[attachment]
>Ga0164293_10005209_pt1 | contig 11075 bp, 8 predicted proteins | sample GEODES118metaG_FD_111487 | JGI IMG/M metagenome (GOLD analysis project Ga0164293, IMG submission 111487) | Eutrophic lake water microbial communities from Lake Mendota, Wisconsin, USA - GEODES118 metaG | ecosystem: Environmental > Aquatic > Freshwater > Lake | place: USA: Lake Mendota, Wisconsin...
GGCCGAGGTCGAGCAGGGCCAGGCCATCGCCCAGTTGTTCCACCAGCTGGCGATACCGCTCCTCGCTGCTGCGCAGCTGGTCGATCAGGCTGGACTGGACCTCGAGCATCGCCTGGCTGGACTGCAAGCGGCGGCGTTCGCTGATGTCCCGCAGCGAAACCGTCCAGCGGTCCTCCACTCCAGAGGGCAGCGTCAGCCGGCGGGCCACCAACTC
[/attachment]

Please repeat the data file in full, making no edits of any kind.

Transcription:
>Ga0164293_10005209_pt1 | contig 11075 bp, 8 predicted proteins | sample GEODES118metaG_FD_111487 | JGI IMG/M metagenome (GOLD analysis project Ga0164293, IMG submission 111487) | Eutrophic lake water microbial communities from Lake Mendota, Wisconsin, USA - GEODES118 metaG | ecosystem: Environmental > Aquatic > Freshwater > Lake | place: USA: Lake Mendota, Wisconsin...
GGCCGAGGTCGAGCAGGGCCAGGCCATCGCCCAGTTGTTCCACCAGCTGGCGATACCGCTCCTCGCTGCTGCGCAGCTGGTCGATCAGGCTGGACTGGACCTCGAGCATCGCCTGGCTGGACTGCAAGCGGCGGCGTTCGCTGATGTCCCGCAGCGAAACCGTCCAGCGGTCCTCCACTCCAGAGGGCAGCGTCAGCCGGCGGGCCACCAACTC